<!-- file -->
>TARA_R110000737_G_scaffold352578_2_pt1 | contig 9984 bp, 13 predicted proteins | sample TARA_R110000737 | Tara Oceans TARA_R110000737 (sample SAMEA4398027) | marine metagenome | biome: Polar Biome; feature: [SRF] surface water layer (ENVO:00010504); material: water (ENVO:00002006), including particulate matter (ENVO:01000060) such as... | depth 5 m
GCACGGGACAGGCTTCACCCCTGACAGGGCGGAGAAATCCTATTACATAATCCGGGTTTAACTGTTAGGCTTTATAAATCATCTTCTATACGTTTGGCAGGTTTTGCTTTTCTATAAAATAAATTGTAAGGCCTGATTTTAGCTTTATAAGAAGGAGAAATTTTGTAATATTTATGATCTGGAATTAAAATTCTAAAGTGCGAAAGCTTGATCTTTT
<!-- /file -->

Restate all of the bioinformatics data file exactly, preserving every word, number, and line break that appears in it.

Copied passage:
>TARA_R110000737_G_scaffold352578_2_pt1 | contig 9984 bp, 13 predicted proteins | sample TARA_R110000737 | Tara Oceans TARA_R110000737 (sample SAMEA4398027) | marine metagenome | biome: Polar Biome; feature: [SRF] surface water layer (ENVO:00010504); material: water (ENVO:00002006), including particulate matter (ENVO:01000060) such as... | depth 5 m
GCACGGGACAGGCTTCACCCCTGACAGGGCGGAGAAATCCTATTACATAATCCGGGTTTAACTGTTAGGCTTTATAAATCATCTTCTATACGTTTGGCAGGTTTTGCTTTTCTATAAAATAAATTGTAAGGCCTGATTTTAGCTTTATAAGAAGGAGAAATTTTGTAATATTTATGATCTGGAATTAAAATTCTAAAGTGCGAAAGCTTGATCTTTT